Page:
The Colorado chapter of Backcountry Hunters & Anglers recently appointed Liz Rose to serve as Colorado Parks and Wildlife (CPW) State Trust Lands Liaison.
Liz was born and raised in the California Coast Range and was lucky to live in the hills of the relatively small (by Bay Area standards) town of Los Gatos with a park behind her house. “I spent a lot of time running around on deer trails under oak trees, and through poison oak, unfortunately,” she said. “We had a garden and orchard, would harvest mussels on the coast during fall and winter, cut and dried apricots at my grandpa’s orchard in the summers, and frequently hosted dinners for family and friends, so I grew up with a solid appreciation for the connections between nature, food, and relationship-building.”
Her grandfather and his two brothers often told stories of hunting and fishing in Northern California, and all three of them had deer mounts up in their houses. “Although those hobbies were not directly passed down to my generation, they were at least familiar to me,” Liz says. “Now my Great Uncle Jerry likes to talk to me about hunting and he seems quite pleased that my brother and I have both tried to pick it up despite not having grown up doing it.”
She started hunting during 2012 in California. “My boyfriend at the time had grown up duck hunting and after asking him too many questions about it, he told me to just come along and see what it was like for myself,” Liz explained. “At the end of that year we took a six-week road trip to Alaska. En route I shot my first dove (near Colusa, CA) and first duck (in Fairbanks, AK), the only banded bird I’ve shot to this day.”
Liz also learned to salmon fish in Alaska and fell even more in love with fish, wildlife, and big, wild, open spaces. She would have moved to Alaska, but all of the geoscience jobs were in Houston at the time, resulting in a move to Texas in 2012. While living in Houston she made time for both hunting (doves, ducks, deer, hogs) and fishing (salt and freshwater) along with gardening and cooking.
She worked as a geoscientist for the US Geological Survey for two years and then in the oil and gas industry, in various capacities, for six years, which coincided with a move to Colorado. Liz joined Backcountry Hunters & Anglers in 2018 during a fall membership promotion for a Pint Night at Upslope Brewing in Boulder. “I learned about BHA in 2017 when Utah Rep. Jason Chaffetz foolishly introduced HR 621,” she said. “I was outraged, and quickly found (via the internet) that so was BHA, so I’ve followed BHA ever since.”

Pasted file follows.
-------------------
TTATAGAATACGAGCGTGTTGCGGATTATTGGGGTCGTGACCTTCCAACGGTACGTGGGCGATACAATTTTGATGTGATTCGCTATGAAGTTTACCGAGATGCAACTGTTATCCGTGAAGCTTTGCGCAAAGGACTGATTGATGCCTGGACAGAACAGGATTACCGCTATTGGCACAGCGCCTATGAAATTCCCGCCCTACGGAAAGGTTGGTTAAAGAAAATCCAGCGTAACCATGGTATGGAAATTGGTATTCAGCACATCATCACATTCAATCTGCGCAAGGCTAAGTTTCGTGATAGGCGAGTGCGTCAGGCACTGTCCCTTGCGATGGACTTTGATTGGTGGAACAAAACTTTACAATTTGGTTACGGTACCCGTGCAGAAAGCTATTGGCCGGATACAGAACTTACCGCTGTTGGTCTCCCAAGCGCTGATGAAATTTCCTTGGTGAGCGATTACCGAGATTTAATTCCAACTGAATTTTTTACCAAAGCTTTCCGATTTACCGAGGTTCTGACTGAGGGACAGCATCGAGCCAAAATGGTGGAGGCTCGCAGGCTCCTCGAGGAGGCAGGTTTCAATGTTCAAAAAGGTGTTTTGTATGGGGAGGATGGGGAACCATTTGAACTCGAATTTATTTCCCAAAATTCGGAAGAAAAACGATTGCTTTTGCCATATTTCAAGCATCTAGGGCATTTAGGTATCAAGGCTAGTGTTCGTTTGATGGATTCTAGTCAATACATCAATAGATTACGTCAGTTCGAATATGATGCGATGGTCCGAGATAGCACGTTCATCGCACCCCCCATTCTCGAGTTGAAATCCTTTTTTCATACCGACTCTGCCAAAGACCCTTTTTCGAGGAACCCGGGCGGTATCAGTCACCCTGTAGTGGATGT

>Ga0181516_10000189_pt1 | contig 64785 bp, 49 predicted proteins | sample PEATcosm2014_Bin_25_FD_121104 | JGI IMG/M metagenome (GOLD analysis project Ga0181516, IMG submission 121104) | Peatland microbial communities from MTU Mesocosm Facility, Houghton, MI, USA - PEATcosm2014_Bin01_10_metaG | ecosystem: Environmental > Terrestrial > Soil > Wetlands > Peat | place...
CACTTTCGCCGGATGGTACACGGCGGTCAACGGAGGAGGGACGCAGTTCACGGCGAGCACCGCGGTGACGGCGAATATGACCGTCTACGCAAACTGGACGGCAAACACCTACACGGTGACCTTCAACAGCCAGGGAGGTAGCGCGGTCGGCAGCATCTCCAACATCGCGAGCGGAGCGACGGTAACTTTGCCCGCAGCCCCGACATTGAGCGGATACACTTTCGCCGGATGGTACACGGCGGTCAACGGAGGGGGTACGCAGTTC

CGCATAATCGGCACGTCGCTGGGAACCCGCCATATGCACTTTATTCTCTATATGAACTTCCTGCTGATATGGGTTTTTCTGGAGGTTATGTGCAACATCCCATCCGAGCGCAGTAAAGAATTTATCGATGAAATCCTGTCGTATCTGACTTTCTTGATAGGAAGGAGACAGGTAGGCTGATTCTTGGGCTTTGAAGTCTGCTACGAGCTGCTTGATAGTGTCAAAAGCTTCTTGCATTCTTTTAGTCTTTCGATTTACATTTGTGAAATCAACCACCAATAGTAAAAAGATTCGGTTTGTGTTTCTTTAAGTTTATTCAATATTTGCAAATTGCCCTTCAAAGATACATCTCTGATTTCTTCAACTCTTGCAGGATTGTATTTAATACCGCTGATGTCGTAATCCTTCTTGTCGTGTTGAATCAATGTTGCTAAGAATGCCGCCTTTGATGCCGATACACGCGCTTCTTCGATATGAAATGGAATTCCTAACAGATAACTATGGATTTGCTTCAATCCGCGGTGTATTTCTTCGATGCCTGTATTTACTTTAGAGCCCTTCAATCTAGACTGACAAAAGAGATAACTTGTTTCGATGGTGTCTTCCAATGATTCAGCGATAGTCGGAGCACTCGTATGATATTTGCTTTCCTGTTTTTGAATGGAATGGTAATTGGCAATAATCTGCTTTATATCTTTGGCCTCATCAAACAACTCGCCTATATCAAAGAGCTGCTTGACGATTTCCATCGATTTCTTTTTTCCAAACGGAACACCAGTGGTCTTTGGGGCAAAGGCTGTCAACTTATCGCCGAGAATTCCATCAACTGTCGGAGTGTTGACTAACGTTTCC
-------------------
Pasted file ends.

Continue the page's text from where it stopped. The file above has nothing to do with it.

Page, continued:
During December 2019, Liz will complete her master’s degree in Environmental Policy and is hoping to work professionally on policy issues related to land management, outdoor recreation and conservation. “I was very fortunate to have had the opportunity to partner with Colorado BHA for my master’s capstone project,” she explained, “focusing on the expansion of public recreational access to Colorado state trust land and exploring and advocating for feasible funding and policy solutions.”
Liz hunted elk during 2017 and brought three people completely new to hunting with her. She has deer, elk and antelope tags for 2019. “I’ve been trying to learn about hunting one new species per year,” she said. “I’m really hoping to pheasant and duck hunt again this year, and if I can make time, I’d like to go squirrel and rabbit hunting as well since I’ve never done either and they seem fun. Basically, I’m still a rookie and I’ll take whatever experience I can get.”
“I do like fishing, but in the summer I spend most of my free time trail running on public land … when the lakes freeze over it’s rare for me not to choose my snowboard or skis whenever I get the chance,” she says. “This summer I did technically start fly fishing, but only went out a few times. There is just so much to do in this state!” Liz lives in Boulder and was recently appointed to the Colorado Sportsperson’s Roundtable. She will serve until 2021.
“Liz was instrumental in helping the sportsmen and women of Colorado gain access to additional State Trust Lands this year,” said Colorado BHA co-chair David Lien (a former Air Force officer). “Colorado BHA has been in the forefront of advocating for additional access for years. With Liz leading the chapter’s efforts during 2019, we finally made significant progress. We’re lucky to have her on the Colorado BHA Chapter Leadership Team!”
For additional information see:
-Liz Rose. “Access To Colorado’s State Trust Lands Doubles: Boots on the Ground Making It Happen.” Backcountry Journal: Fall 2019, p. 28.
-“Colorado BHA Chapter Leaders Serving on Sportsmen’s Roundtable.” Backcountry Hunters & Anglers: 8/23/19.
-Liz Rose. “Want Access to 500,000 More Acres of Colorado State Trust Land During Hunting Season? It Might Just Happen.” Backcountry Hunters & Anglers: 7/16/19.
-Liz Rose. “Colorado’s outdoor opportunity: Open state lands to public access.” The Colorado Sun: 7/7/19.
Founded by Mike Beagle, a former U.S. Army field artillery officer, and formed around an Oregon campfire, in 2004, Backcountry Hunters & Anglers is the sportsmen’s voice for our nation’s wild public lands, waters and wildlife. With 40,000 members spread out across all 50 states and 13 Canadian provinces and territories—including chapters in 45 states, two Canadian provinces and one territory, and Washington, D.C.—BHA brings an authentic, informed, boots-on-the-ground voice to the conservation of public lands. Since the Colorado BHA chapter was founded by David Petersen (a former U.S. Marine Corps helicopter pilot) in 2005 (the first official BHA chapter), they’ve grown their boots-on-the-ground presence to some 3,000 dedicated hunters and anglers.